They made several offers.*
In April 1931, the offer was refused by the Arab representatives, as the following clipping shows.
But what caught my eye was the query (marked in orange) of Issa El-Issa, owner of the "Falastin" Arab-language newspaper, who complained how come their negative reply was printed in the Jewish media even before the Arab media:
Davar, April 16, 1931.
From an article on al-'Issa:-
Jabotinsky, who had been barred from Jerusalem, went on to form the Revisionist Zionist Party that would continue to grow and openly declared its animosity toward Dr. Weizmann. Falastin reproduced the speech delivered by Jabotinsky to an audience of 6,000 people in Jerusalem:
There are rumors I know will reach government headquarters on the Mount of Olives as well as at Whitehall in London that within the Zionist movement there is an extremist faction preaching hate of ourArab neighbors and a lack of confidence in the Mandatory government. I don’t want today either to defend this party or to deny the rumors about it. On the contrary, my words are more a critique than a defense. It would be good for us and for the government to know exactly what the real Zionist tendencies are… And to understand revisionist Zionism properly, it is necessary to clarify one single point: the Jews did not come to develop Palestine to have it become a country no different from any which they knew in the diaspora, where they were only a small minority. And, if they are compelled to be a minority in Palestine also, then it would be no different than all the other countries where they were dispersed, and would not be worth all this trouble. The Mandatory government would not have needed to anger our Semitic neighbors if it were merely to establish one more paradise in addition to the more than 77 that Jews have across the world. The aim of Jews …is clearly to establish a strong national home in Palestine, where they will constitute the majority, not the minority. And this is not only the opinion of extremists but also of each and every Zionist, including those who pretend to deny it.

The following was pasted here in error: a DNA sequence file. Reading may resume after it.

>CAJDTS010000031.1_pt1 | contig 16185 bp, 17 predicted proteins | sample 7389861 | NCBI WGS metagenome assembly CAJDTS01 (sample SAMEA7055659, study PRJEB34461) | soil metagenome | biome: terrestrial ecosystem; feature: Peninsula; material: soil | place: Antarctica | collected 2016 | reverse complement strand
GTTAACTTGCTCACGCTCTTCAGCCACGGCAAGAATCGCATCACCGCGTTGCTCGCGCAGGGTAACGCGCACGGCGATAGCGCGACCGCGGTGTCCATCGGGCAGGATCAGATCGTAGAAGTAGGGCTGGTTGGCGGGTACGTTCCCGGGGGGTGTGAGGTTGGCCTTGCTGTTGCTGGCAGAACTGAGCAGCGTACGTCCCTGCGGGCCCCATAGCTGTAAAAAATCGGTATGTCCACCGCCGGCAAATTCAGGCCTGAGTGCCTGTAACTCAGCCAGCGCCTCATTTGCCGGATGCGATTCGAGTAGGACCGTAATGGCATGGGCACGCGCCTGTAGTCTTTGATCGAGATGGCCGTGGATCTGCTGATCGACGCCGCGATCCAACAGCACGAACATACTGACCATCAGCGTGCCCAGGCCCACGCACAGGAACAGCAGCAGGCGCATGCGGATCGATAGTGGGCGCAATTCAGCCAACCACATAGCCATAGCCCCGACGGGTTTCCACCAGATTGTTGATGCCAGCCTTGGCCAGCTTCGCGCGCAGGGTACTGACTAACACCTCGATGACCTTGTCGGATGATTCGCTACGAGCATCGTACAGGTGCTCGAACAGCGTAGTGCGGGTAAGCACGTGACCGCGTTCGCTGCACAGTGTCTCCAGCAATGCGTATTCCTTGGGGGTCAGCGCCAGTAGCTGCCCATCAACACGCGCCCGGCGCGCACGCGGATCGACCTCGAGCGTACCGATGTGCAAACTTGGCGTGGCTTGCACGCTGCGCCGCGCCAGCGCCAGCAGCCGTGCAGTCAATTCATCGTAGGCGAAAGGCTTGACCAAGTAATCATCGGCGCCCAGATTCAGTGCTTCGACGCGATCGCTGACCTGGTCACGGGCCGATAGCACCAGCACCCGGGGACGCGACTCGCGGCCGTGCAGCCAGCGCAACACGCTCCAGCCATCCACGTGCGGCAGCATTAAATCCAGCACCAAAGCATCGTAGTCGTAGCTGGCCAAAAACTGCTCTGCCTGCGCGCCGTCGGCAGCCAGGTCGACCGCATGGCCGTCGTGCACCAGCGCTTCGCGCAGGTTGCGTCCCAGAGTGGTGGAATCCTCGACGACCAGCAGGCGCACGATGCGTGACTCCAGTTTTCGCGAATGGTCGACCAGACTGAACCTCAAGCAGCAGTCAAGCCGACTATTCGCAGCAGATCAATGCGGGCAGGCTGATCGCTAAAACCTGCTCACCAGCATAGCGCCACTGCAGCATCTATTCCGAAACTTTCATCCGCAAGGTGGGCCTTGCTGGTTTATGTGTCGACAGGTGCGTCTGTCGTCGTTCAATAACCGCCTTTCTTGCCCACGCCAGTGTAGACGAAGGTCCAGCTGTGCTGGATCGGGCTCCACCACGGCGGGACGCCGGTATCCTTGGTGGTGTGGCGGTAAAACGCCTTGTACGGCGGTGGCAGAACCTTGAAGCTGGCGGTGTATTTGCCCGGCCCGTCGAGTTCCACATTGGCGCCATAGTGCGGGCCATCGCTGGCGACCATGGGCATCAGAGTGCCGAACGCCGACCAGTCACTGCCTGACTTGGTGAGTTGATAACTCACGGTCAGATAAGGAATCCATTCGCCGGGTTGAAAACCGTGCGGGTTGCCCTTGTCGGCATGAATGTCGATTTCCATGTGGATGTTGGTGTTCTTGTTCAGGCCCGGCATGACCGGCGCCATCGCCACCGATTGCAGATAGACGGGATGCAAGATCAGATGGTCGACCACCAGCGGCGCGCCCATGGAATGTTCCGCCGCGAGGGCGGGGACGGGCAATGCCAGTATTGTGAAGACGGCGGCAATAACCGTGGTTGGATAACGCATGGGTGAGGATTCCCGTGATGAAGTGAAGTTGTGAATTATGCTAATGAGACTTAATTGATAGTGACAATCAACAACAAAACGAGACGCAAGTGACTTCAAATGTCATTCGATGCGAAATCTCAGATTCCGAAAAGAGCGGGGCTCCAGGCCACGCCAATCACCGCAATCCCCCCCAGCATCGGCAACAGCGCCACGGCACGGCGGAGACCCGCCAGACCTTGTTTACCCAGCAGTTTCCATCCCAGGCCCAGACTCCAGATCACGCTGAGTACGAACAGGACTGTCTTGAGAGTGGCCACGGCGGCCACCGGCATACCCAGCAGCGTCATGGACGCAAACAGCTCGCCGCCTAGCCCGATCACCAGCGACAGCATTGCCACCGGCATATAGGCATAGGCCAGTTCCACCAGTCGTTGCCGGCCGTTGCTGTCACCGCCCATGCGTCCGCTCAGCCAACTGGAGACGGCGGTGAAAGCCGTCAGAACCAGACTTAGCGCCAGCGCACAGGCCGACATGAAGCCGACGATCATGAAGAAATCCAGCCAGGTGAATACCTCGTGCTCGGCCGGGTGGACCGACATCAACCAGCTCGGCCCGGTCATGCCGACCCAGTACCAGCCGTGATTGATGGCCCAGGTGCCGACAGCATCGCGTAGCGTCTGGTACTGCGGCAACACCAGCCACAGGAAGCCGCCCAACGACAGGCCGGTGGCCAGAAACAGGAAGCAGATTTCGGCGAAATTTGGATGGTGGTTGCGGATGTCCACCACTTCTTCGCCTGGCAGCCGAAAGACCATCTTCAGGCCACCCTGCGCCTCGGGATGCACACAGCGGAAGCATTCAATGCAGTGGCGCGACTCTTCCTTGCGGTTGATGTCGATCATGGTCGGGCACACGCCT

Five years later, on 3 January 1931, the editorial “The Trial of Great Britain” stated that:
The Jews know, as we all know perfectly well, that political Zionism is dead. Weizmann himself had to admit it, because when he declared that Zionism had for its aim the establishment of a bi-national state in Palestine, most of the Jews were in disagreement, and they will not support him if he nominates himself for another term as chairman of the next Zionist Congress. That is patently clear already.
...Sir John Chancellor considered the question of constitutional development on his assumption of the office of High Commissioner in December 1928. He consulted representatives of various local interests and, after a careful examination of the position, put forward certain proposals in June 1929. Discussion of the question was, however, suspended in consequence of the disturbances in August 1929.
12. His Majesty's Government have now carefully considered of this question in the light of the present stage of progress and development and with special regard to their obligation to place the country under such political, administrative and economic / conditions as will secure the development of self-governing institutions. They have decided that the time has arrived for a further step in the direction of the grant to the people of Palestine, of a measure of self-government compatible with the terms of the Mandate.
His Majesty's Government accordingly intend to set up a Legislative Council generally on the lines indicated in the statement of British policy in Palestine issued by Mr. Churchill in June 1922, which is reproduced as Appendix 5 to the Report of the Commission on the Palestine disturbances of August 1929.
His Majesty's Government trust that on this occasion they will secure the co-operation of all sections of the population of Palestine. His Majesty's Government desire to make it quite clear that while they would deeply regret an attempt on the part of any section of the population to prevent them from giving effect to their decision, all possible steps will be taken to circumvent such an attempt, if made, since they consider it in the interests of the population of the country as a whole that the further step now proposed should no longer be deferred.
His Majesty's Government would point out that had this Legislature been set up at the time when it was first contemplated the people of Palestine would by now have gained more experience of the working of constitutional machinery. Such experience is indispensable for any progress in constitutional development. The sooner all sections of the population show a desire to co-operate with His Majesty's Government in this respect, the sooner will it be possible for such constitutional development to take place as His Majesty's Government hope to see in Palestine...